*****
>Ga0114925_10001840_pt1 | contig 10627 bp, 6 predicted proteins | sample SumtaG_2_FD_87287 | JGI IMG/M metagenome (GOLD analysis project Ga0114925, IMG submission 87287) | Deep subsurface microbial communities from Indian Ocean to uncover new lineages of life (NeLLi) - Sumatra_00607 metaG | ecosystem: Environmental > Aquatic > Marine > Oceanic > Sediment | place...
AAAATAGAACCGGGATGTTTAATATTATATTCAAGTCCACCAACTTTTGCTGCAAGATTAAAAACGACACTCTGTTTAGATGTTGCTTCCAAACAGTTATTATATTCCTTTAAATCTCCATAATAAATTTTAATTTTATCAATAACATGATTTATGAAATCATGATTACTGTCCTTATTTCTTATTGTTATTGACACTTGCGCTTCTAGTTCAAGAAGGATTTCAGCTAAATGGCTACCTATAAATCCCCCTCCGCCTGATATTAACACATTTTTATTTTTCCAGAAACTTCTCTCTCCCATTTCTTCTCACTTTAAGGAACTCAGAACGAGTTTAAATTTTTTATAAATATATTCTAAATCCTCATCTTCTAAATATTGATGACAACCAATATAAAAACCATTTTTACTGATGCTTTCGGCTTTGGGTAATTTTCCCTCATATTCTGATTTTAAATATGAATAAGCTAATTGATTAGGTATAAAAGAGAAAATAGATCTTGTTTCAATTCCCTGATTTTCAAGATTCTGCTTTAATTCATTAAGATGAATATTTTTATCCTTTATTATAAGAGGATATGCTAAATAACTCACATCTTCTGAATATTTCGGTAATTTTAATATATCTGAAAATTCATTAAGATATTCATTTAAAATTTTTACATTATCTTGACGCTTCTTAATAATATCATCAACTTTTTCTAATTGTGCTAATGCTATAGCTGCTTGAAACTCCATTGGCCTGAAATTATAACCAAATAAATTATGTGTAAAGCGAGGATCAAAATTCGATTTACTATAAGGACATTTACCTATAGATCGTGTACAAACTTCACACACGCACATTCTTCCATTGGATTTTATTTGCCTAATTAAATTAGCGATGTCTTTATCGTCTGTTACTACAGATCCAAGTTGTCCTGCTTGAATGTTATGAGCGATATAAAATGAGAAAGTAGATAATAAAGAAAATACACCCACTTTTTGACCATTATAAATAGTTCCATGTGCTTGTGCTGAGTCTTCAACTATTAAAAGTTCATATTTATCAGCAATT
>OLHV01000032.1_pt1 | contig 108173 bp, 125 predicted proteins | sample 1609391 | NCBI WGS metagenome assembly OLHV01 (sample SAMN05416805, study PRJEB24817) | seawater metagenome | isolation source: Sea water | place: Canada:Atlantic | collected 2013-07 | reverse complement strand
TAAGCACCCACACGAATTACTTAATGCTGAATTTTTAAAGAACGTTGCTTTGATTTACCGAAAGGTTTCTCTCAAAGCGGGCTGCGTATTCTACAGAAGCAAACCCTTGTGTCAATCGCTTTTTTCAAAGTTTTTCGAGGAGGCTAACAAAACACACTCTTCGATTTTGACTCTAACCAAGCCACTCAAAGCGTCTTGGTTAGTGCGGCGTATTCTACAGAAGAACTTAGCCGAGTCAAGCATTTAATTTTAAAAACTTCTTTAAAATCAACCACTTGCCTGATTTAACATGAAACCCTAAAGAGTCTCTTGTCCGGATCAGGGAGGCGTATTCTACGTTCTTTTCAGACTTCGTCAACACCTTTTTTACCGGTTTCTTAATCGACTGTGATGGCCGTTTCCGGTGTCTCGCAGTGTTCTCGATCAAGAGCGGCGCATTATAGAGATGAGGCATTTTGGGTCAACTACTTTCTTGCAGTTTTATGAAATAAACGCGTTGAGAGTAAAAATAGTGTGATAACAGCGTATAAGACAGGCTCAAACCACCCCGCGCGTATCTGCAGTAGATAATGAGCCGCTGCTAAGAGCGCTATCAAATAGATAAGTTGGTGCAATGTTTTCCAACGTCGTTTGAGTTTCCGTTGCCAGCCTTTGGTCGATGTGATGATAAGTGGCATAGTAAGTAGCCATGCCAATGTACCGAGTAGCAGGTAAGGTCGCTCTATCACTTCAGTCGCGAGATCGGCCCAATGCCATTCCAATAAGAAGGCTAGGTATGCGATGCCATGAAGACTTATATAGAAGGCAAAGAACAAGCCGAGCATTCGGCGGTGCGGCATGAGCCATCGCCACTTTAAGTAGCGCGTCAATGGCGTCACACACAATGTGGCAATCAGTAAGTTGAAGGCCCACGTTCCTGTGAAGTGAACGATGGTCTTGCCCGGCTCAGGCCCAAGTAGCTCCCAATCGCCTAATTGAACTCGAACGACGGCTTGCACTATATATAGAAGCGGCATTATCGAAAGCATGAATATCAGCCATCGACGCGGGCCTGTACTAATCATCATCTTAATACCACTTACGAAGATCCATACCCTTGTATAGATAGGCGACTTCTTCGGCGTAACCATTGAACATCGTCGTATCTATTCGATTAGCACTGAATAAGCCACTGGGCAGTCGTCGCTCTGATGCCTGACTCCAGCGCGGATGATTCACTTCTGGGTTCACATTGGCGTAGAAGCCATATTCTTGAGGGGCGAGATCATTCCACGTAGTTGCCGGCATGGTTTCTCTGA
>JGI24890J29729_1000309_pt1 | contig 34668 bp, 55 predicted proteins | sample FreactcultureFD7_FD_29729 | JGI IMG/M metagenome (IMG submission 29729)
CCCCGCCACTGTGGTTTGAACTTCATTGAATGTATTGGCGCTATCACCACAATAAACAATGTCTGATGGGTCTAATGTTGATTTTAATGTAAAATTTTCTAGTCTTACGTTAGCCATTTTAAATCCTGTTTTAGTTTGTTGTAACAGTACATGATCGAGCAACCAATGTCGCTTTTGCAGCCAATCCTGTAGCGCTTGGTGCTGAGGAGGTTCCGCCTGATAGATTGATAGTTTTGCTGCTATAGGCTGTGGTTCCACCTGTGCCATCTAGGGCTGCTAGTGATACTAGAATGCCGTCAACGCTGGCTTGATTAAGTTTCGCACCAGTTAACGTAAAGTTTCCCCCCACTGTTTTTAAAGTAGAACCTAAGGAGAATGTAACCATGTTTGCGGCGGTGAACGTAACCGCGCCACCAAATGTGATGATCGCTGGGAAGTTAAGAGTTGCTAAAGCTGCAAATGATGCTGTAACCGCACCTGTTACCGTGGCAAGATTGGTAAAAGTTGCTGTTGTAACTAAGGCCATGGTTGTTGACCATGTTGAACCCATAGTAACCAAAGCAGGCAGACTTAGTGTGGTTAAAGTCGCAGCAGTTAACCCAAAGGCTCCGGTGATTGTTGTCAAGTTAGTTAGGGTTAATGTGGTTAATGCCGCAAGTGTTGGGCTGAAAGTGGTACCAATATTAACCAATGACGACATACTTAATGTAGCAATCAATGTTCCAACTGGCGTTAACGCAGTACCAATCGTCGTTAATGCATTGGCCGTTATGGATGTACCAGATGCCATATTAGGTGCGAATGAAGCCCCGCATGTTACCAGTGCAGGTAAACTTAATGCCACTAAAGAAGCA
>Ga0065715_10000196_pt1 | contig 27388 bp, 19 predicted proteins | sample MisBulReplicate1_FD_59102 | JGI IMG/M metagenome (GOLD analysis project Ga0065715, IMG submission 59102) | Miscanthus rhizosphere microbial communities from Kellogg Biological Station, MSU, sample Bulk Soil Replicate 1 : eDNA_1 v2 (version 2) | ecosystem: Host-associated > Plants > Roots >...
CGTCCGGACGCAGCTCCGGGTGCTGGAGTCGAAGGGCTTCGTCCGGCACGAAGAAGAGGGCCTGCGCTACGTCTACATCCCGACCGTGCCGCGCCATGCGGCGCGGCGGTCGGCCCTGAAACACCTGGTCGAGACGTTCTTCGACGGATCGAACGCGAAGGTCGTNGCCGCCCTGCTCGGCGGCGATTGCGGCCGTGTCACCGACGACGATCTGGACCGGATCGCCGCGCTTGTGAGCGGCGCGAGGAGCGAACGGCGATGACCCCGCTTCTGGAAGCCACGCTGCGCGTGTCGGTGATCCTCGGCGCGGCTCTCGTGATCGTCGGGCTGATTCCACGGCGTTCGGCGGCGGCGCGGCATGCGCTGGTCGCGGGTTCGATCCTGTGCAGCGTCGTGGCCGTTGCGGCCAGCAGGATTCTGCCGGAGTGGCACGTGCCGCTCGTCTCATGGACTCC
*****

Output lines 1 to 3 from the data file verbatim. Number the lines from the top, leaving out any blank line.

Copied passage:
>Ga0114925_10001840_pt1 | contig 10627 bp, 6 predicted proteins | sample SumtaG_2_FD_87287 | JGI IMG/M metagenome (GOLD analysis project Ga0114925, IMG submission 87287) | Deep subsurface microbial communities from Indian Ocean to uncover new lineages of life (NeLLi) - Sumatra_00607 metaG | ecosystem: Environmental > Aquatic > Marine > Oceanic > Sediment | place...
AAAATAGAACCGGGATGTTTAATATTATATTCAAGTCCACCAACTTTTGCTGCAAGATTAAAAACGACACTCTGTTTAGATGTTGCTTCCAAACAGTTATTATATTCCTTTAAATCTCCATAATAAATTTTAATTTTATCAATAACATGATTTATGAAATCATGATTACTGTCCTTATTTCTTATTGTTATTGACACTTGCGCTTCTAGTTCAAGAAGGATTTCAGCTAAATGGCTACCTATAAATCCCCCTCCGCCTGATATTAACACATTTTTATTTTTCCAGAAACTTCTCTCTCCCATTTCTTCTCACTTTAAGGAACTCAGAACGAGTTTAAATTTTTTATAAATATATTCTAAATCCTCATCTTCTAAATATTGATGACAACCAATATAAAAACCATTTTTACTGATGCTTTCGGCTTTGGGTAATTTTCCCTCATATTCTGATTTTAAATATGAATAAGCTAATTGATTAGGTATAAAAGAGAAAATAGATCTTGTTTCAATTCCCTGATTTTCAAGATTCTGCTTTAATTCATTAAGATGAATATTTTTATCCTTTATTATAAGAGGATATGCTAAATAACTCACATCTTCTGAATATTTCGGTAATTTTAATATATCTGAAAATTCATTAAGATATTCATTTAAAATTTTTACATTATCTTGACGCTTCTTAATAATATCATCAACTTTTTCTAATTGTGCTAATGCTATAGCTGCTTGAAACTCCATTGGCCTGAAATTATAACCAAATAAATTATGTGTAAAGCGAGGATCAAAATTCGATTTACTATAAGGACATTTACCTATAGATCGTGTACAAACTTCACACACGCACATTCTTCCATTGGATTTTATTTGCCTAATTAAATTAGCGATGTCTTTATCGTCTGTTACTACAGATCCAAGTTGTCCTGCTTGAATGTTATGAGCGATATAAAATGAGAAAGTAGATAATAAAGAAAATACACCCACTTTTTGACCATTATAAATAGTTCCATGTGCTTGTGCTGAGTCTTCAACTATTAAAAGTTCATATTTATCAGCAATT
>OLHV01000032.1_pt1 | contig 108173 bp, 125 predicted proteins | sample 1609391 | NCBI WGS metagenome assembly OLHV01 (sample SAMN05416805, study PRJEB24817) | seawater metagenome | isolation source: Sea water | place: Canada:Atlantic | collected 2013-07 | reverse complement strand